Russia, US agree ‘no military solution’ in Syria. So what’s next?

As Washington falters in the region, Putin increasingly seems to be in the driver’s seat.

Control from the middle. Iran’s President Hassan Rohani (L) together with Russia’s President Vladimir Putin (C) and Turkey’s President Recep Tayyip Erdogan attend a news conference in Sochi, on November 22. (Reuters)


2017/12/03 Issue: 134 Page: 8


The Arab Weekly
John C.K. Daly



After meeting on the sidelines of the Asia-Pacific Eco­nomic Cooperation summit in Vietnam, the presidents of the United States and Russia issued a statement that noted there was “no military solution” in Syria.

US President Donald Trump and Russian President Vladimir Putin confirmed their determination to defeat the Islamic State (ISIS) in Syria and expressed satisfaction with enhanced de-confliction efforts between their military pro­fessionals. That collaboration has “dramatically accelerated ISIS’s losses on the battlefield in recent months,” their statement, issued November 11, said.

However, the most significant part of the statement was their agreement on pursuing a politi­cal solution to the Syrian conflict. The “ultimate” solution, they said, “must be forged through the Geneva process.”

It is a measure of the state­ment’s importance that the Rus­sian Ministry of Foreign Affairs immediately posted the text of the joint declaration on its website in both Russian and English. The US State Department also posted the statement online.

Russia and the United States have wildly divergent views on Syria and these remain significant. Those positions were in evidence five days after the declaration from Vietnam, with Russian For­eign Ministry spokeswoman Maria Zakharova expressing surprise over US Defence Secretary James Mattis’s remarks about US armed forces in Syria. He said they were there “with the permission of the United Nations,” she complained, but the UN Security Council had not authorised their presence.

“The US forces are there con­trary to the wishes of Syria’s legiti­mate government and are in fact acting as occupiers,” Zakharova stressed.

The divergence in views goes much further.

While Trump waxes enthusias­tically about collaborating with Putin on a political solution to the long-running conflict, his admin­istration has done little to advance peace or to assist preparations for a post-war Syria. Far from it. Along with Sudan and Iran, Syria remains on the US State Depart­ment’s state sponsor of terrorism list. This leaves Syria liable for punishing international sanctions.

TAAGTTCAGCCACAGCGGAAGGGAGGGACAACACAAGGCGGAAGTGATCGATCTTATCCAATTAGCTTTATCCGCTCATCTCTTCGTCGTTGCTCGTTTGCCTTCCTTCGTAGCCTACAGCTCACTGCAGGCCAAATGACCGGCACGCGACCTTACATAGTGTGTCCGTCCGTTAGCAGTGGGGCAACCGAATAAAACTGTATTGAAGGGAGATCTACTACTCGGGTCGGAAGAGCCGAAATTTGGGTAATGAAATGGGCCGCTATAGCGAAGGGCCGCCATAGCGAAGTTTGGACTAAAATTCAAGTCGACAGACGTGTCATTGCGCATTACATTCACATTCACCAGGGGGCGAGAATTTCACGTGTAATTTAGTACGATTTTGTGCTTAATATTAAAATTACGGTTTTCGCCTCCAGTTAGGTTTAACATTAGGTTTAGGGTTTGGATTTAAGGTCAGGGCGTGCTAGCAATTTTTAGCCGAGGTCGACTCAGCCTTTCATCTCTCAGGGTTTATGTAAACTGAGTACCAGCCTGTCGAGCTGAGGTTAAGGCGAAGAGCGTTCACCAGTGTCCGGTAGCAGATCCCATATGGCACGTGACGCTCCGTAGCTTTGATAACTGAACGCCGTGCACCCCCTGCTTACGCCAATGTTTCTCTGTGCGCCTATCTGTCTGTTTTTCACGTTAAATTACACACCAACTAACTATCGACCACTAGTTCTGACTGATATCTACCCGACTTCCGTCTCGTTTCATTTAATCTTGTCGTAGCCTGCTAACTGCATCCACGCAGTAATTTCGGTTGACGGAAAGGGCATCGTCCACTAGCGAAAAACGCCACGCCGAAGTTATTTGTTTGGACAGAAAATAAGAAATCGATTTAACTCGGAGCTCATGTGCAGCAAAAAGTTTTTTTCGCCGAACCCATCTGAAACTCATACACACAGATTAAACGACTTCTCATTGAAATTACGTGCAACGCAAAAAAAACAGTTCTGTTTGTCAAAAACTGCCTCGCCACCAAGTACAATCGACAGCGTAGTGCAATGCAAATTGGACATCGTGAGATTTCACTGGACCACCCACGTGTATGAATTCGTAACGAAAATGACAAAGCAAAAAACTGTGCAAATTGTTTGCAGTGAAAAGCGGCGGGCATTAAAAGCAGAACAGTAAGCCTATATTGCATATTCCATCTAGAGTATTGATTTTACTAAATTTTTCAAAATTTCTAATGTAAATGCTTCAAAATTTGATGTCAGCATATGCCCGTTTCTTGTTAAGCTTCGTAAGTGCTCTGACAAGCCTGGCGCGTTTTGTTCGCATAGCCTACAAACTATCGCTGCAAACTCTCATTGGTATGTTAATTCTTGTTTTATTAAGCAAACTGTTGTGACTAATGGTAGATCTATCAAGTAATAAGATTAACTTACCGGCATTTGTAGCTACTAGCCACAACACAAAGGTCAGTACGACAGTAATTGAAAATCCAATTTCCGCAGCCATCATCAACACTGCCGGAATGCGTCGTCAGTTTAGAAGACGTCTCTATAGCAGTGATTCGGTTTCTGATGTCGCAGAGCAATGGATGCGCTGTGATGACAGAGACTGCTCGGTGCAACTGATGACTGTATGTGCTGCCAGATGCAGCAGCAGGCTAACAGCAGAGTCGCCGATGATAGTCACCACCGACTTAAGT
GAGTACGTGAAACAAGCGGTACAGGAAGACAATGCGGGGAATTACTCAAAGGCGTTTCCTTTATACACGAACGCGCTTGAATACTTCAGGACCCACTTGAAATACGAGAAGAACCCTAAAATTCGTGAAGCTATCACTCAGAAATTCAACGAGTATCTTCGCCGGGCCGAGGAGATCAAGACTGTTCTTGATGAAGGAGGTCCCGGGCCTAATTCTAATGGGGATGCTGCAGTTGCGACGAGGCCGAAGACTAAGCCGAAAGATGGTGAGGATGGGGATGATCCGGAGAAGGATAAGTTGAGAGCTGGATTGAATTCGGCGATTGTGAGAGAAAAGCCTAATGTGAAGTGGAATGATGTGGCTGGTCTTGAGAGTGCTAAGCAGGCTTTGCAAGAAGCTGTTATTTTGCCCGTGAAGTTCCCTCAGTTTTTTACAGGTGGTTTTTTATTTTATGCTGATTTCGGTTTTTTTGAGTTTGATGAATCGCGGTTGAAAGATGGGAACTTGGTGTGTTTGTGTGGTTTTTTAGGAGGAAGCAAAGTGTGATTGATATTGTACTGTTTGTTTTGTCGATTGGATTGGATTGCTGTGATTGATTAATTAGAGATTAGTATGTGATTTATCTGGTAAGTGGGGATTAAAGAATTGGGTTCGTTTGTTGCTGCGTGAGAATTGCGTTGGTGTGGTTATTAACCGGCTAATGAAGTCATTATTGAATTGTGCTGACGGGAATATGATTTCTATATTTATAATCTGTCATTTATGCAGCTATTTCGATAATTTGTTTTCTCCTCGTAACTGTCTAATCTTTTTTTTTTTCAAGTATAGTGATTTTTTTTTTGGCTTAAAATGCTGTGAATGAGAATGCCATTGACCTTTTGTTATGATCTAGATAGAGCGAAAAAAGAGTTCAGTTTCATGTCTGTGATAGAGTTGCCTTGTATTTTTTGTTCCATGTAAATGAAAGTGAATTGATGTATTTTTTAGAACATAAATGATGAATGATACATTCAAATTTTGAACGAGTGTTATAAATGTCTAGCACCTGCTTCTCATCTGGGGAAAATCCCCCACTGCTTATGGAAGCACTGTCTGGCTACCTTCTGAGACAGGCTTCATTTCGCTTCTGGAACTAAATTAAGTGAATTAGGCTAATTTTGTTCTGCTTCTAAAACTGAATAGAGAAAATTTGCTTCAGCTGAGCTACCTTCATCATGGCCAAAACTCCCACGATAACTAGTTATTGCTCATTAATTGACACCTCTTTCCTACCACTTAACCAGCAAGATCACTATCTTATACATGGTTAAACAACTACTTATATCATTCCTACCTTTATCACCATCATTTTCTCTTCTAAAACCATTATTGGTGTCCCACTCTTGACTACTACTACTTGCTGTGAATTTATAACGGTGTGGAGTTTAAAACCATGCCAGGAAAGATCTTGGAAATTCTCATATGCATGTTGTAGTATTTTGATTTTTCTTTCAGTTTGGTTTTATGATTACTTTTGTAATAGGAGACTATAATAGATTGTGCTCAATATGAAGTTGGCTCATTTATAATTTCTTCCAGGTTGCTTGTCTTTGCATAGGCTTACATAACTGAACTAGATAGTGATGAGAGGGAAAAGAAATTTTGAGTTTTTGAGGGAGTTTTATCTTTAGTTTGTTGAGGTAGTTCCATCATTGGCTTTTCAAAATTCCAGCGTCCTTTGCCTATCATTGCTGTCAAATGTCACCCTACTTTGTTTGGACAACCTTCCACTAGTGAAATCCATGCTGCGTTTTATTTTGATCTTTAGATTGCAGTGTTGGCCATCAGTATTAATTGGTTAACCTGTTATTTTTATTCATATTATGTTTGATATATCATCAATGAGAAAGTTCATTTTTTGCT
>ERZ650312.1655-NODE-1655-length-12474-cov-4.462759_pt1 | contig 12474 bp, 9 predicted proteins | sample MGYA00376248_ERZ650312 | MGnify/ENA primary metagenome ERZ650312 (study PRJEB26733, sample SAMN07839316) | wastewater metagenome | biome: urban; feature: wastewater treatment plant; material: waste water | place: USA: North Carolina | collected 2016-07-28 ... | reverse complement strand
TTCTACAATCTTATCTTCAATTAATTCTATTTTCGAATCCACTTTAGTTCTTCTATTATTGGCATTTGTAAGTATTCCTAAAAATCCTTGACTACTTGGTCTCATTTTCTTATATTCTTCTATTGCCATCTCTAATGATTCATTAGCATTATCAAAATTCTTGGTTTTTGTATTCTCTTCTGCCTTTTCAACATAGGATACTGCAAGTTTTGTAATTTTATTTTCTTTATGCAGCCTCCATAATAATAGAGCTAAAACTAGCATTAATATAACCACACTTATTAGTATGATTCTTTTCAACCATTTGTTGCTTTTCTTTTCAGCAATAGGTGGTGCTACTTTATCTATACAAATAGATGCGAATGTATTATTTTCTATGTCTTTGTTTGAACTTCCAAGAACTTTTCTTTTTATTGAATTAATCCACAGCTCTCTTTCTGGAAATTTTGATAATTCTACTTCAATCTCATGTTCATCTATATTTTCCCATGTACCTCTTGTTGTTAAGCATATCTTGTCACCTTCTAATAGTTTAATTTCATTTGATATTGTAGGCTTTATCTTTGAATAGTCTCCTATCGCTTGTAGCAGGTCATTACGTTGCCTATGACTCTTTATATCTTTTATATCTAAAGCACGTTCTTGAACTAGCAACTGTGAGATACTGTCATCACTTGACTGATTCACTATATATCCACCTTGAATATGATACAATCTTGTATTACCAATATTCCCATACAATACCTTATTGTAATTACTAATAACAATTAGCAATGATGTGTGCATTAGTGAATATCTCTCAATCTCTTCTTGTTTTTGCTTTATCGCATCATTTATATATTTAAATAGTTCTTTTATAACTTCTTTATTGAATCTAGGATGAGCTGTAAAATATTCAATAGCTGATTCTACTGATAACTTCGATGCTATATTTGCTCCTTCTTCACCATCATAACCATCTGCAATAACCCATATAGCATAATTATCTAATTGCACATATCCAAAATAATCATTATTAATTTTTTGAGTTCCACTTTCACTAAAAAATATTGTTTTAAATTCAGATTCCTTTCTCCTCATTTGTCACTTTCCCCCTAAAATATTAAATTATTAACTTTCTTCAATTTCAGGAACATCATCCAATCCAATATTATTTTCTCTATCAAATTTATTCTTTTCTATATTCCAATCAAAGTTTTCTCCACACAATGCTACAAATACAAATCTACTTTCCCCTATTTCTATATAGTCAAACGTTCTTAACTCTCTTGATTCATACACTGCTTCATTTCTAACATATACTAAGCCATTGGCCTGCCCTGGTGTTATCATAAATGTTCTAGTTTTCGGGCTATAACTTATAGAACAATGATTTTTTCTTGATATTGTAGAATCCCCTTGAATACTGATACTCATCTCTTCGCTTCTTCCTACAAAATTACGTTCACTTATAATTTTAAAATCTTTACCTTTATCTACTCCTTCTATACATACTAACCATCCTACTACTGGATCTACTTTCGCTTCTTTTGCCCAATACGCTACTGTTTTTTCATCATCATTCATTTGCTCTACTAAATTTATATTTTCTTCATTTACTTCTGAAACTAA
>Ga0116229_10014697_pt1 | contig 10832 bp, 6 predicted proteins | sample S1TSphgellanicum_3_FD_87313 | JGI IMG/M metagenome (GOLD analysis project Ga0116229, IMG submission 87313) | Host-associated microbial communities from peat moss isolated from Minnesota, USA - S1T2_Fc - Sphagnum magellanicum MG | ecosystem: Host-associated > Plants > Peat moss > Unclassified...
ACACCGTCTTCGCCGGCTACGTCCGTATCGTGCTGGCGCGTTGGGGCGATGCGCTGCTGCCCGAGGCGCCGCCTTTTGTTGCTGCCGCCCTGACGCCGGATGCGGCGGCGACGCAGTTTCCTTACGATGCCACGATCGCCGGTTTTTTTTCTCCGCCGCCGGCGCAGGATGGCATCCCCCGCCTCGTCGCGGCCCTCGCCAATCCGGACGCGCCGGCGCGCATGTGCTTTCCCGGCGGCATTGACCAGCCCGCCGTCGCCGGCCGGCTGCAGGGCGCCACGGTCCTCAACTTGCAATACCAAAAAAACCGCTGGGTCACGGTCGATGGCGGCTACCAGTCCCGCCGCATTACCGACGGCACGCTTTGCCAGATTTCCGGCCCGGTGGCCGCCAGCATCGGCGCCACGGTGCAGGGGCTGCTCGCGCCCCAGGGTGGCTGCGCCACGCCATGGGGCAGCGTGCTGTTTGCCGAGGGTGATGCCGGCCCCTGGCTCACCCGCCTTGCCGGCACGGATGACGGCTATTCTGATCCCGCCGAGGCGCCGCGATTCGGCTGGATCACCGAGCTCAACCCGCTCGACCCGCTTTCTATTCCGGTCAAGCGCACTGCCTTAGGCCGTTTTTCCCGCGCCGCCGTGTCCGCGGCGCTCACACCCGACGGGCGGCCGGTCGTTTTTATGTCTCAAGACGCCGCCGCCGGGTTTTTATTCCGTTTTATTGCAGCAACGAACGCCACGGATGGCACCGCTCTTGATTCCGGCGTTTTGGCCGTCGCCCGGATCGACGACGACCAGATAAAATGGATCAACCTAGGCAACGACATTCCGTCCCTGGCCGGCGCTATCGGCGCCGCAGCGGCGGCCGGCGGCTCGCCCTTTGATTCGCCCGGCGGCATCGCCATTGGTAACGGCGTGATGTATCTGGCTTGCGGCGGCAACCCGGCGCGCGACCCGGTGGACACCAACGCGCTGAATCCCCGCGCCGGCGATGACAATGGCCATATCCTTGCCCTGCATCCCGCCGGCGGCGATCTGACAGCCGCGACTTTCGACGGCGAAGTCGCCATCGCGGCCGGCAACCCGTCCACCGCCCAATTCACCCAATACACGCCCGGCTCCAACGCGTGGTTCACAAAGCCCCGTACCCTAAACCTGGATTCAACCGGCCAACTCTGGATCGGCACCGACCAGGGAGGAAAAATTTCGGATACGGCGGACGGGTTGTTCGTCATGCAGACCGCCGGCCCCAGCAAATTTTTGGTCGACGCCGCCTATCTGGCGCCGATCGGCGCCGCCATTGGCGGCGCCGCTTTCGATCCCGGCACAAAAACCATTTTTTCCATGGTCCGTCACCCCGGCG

Russian policy could not be more divergent, incorporating a deep element of regional pragma­tism and realpolitik that is con­spicuously absent from US Middle East initiatives. On November 20, a surprise meeting took place between Putin and Syrian Presi­dent Bashar Assad in Sochi, Rus­sia. Two days later, Putin hosted Turkish President Recep Tayyip Erdogan and Iranian President Hassan Rohani in Sochi as well. Speaking at a news conference alongside his guests, Putin said a “new stage” had been reached in the Syrian crisis but that achieving a political solution would require compromise on all sides, includ­ing from the Syrian government.

If further proof was needed that Russia was pursuing an independent foreign policy in the Middle East and elsewhere, the day of the Sochi tripartite summit saw Sudan’s president head to Moscow. Omar al-Bashir, whose country is under sanctions while he is subject to an Interpol warrant, had set off on a four-day official visit to Russia.

It is worth remembering that September 30 was the second anniversary of Moscow’s interven­tion in Syria at Assad’s request. The Russian action came at a time Washington was insisting Assad must go. The campaign changed the course of the war, helping Syr­ian forces liberate more than 90% of the country’s territory from ISIS.

Even now, though Moscow says it agrees with Washington on the futility of a military solution, Rus­sian forces continue operations in support of the Assad regime. The Russian Ministry of Defence has reported that six Tu-22M3 strate­gic bombers struck ISIS targets on the western bank of the Euphrates in Deir ez-Zor province.

The eighth round of UN-backed Syria peace talks began Novem­ber 29 in Geneva. As Washing­ton falters in the region, Putin increasingly seems to be in the driver’s seat. “Mission nearly ac­complished,” was Putin’s message following his meeting with Assad in Sochi.

Given Putin’s consistent dip­lomatic and military efforts on behalf of the Assad regime, one can only wonder what Washington does next.


John C.K. Daly is a Washington-based specialist on Russian and post-Soviet affairs.


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